It covers varying the types of rooms we draw. It's a short chapter, but introduces some nice variety into your room building.
The latest chapter in my roguelike tutorial is now live: fun with layers. In previous chapters, we've built a system for applying layered procedural generation, through the builder pattern. This chapter applies these techniques, adds a few new ones, and brings the total number of builder combinations we can apply with what we have to over 2,000!
Chapter 36 of the Roguelike Tutorial is live! It focuses on refactoring our map work thus far into a generic builder-based idiom, making it easy to extend map building with more layers in the future.
You might want to hand-craft certain rooms or features, and have the game sometimes include them in your randomly generated levels. This chapter will help you do just that. It also builds upon the concept of meta-builders - that is builders that take the output of other builders, and improve upon the map.
Sometimes, you want to add some hand-crafted content into the mix of your level. You might want to use a whole level as a set-piece, and carefully place everything. You might want to include a cool structure on a map. This chapter walks you through designing prefabs, and teaches you to place them as either whole maps or into existing maps.
You've probably seen Waveform Collapse (WFC), if you follow gamedev media. It exploded onto the scene, and started being used in everything from Caves of Qud to AAA titles. It's a complicated algorithm that takes one source image and makes something similar (but not the same). This chapter walks you through the algorithm, and modifies it to better fit the Roguelike genre - adjacency is influenced by tile connectivity to encourage useful maps, and it takes a map as a source - so it can make your existing map creation algorithms more interesting.
This chapter uses Voronoi diagrams to generate hive maps - not at all unlike the inside of an ants nest or bee hive. It discusses the use of different distance heuristics to adjust the shape of your result.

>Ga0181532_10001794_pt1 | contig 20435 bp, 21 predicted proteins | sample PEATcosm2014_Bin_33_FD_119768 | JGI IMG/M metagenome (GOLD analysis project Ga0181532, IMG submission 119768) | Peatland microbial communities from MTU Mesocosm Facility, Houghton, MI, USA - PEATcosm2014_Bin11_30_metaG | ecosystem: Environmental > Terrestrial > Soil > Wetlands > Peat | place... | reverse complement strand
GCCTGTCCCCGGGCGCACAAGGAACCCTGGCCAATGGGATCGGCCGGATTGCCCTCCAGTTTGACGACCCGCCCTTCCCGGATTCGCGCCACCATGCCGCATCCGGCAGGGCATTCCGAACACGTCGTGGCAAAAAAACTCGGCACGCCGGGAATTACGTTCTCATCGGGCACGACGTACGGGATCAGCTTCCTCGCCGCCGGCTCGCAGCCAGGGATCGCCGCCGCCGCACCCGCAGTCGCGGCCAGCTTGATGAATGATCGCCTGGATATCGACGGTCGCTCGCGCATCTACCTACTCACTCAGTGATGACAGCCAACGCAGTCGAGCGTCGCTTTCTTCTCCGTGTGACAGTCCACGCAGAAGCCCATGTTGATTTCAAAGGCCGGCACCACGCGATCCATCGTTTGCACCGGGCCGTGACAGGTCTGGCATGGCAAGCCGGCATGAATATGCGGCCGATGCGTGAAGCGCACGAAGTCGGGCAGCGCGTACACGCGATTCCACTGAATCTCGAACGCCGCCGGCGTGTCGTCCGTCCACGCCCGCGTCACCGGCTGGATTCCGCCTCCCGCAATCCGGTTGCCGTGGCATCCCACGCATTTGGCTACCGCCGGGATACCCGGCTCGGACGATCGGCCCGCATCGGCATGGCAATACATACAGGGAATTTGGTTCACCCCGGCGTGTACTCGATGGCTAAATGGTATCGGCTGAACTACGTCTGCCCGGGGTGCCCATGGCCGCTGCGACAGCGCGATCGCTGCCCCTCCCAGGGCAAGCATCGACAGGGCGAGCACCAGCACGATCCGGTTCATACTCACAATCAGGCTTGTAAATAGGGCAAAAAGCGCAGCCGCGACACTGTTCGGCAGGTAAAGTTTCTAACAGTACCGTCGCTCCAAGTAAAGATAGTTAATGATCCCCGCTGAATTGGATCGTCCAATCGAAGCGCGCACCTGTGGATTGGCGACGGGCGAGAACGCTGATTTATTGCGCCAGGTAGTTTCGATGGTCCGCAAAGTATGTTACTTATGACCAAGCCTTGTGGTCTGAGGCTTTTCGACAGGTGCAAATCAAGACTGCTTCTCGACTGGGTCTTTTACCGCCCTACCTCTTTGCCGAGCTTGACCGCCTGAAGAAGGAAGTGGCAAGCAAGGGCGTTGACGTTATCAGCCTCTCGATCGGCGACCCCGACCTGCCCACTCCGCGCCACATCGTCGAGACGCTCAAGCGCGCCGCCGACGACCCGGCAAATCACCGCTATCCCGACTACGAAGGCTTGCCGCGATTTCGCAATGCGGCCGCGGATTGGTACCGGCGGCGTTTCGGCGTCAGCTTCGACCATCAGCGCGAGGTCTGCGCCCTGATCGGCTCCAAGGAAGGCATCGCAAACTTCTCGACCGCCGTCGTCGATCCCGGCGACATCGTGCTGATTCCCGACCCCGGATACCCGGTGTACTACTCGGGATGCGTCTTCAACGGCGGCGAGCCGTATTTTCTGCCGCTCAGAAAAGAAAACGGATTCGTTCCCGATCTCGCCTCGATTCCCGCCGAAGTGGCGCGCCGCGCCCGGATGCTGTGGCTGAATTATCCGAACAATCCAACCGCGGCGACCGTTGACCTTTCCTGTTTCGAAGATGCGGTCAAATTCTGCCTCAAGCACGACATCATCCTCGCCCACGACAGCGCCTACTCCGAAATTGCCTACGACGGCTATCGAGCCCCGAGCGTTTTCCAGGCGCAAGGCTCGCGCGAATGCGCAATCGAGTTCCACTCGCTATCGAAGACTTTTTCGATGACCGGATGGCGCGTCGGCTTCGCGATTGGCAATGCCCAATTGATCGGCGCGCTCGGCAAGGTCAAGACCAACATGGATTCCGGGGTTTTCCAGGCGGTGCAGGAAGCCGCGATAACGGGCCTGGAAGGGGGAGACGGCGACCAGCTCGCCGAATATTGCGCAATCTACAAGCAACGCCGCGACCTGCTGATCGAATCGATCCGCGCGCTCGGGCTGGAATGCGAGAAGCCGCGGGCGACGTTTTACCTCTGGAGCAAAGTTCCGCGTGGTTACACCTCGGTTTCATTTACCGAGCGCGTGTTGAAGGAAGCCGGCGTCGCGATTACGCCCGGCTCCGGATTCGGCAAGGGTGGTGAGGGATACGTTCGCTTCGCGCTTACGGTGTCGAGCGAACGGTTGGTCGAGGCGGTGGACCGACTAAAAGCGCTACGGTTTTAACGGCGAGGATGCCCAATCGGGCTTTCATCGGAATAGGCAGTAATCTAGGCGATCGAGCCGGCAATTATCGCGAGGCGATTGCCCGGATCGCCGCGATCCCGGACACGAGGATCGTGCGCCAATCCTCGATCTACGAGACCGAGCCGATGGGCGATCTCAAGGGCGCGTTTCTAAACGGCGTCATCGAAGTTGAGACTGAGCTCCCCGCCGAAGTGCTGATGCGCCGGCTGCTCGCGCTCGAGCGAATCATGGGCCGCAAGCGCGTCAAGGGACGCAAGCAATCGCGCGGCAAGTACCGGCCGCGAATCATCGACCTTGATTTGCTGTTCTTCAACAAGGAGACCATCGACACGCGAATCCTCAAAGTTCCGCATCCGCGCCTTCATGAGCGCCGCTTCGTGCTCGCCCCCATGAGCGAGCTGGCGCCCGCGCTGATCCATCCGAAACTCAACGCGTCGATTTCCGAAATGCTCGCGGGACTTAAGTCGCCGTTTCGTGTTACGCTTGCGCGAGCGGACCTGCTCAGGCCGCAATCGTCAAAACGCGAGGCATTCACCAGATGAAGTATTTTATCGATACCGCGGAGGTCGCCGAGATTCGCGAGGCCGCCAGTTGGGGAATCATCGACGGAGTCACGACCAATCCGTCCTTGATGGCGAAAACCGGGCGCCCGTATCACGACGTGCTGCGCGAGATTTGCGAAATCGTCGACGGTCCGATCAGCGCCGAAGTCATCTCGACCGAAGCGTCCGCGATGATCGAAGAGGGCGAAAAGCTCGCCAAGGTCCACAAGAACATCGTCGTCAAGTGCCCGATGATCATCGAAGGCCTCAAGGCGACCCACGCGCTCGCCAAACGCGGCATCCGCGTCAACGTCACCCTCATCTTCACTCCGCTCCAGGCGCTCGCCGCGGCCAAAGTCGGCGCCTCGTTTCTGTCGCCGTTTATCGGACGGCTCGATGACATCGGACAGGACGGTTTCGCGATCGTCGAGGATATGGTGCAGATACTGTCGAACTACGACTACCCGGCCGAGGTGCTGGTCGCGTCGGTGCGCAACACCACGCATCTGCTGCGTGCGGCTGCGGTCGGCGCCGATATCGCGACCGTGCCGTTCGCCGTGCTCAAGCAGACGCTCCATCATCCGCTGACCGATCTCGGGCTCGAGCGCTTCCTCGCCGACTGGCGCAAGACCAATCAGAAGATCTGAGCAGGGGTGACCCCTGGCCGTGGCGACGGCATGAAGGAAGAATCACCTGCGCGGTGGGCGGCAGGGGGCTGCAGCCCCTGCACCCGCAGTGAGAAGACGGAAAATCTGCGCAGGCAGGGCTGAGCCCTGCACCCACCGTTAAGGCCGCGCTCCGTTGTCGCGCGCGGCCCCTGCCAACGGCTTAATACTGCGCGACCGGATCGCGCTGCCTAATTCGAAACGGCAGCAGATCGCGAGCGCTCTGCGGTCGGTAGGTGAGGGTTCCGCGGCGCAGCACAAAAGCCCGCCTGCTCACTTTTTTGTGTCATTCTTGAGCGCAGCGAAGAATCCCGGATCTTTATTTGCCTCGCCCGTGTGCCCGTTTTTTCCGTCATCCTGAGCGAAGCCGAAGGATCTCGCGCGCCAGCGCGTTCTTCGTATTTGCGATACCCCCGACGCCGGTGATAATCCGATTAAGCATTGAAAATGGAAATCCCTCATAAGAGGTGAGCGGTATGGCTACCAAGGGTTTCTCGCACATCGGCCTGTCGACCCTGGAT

The DLA chapter introduced enforced symmetry and brush size for map generation, and this chapter takes it one step further - using it for other algorithms. Drunkard's Walk in particular can benefit from this system.
Despite the scary name, Diffusion-Limited Aggregation Maps (DLA) are actually relatively easy to implement - and can produce beautiful results. This chapter walks you through the basic algorithm, with tunables for where the particles start and the rules for how they carve your map. It introduces brush sizes and enforced symmetry for your map builders.
Mazes and labyrinths (optionally including a Minotaur) are a mainstay of D&D and Roguelikes. This chapter walks you through the creation of a perfect maze - one that is guaranteed to be solvable, and well-connected. It also talks about the pros and cons of including this type of map in your game.
The Drunkard's Walk algorithm makes maps by simulating a large number of tunnelers moving randomly through a level, carving out the map as they go. This chapter walks you through implementing the algorithm, along with settings and tunables to help you get the map type you want - while remaining random on each play-through.
Cellular Automata is a great algorithm family, taking chaos and making order. It produces nice, organic levels with high connectivity - ideal for creating the feel of a large natural cavern, or a forest level. This chapter walks you through the algorithm, its implementation, and how it can make fun levels.
Sometimes, you want to simulate the insides of a building - and not waste much space. This chapter walks you through using Binary Space Partition to sub-divide your dungeon space and make an interior map.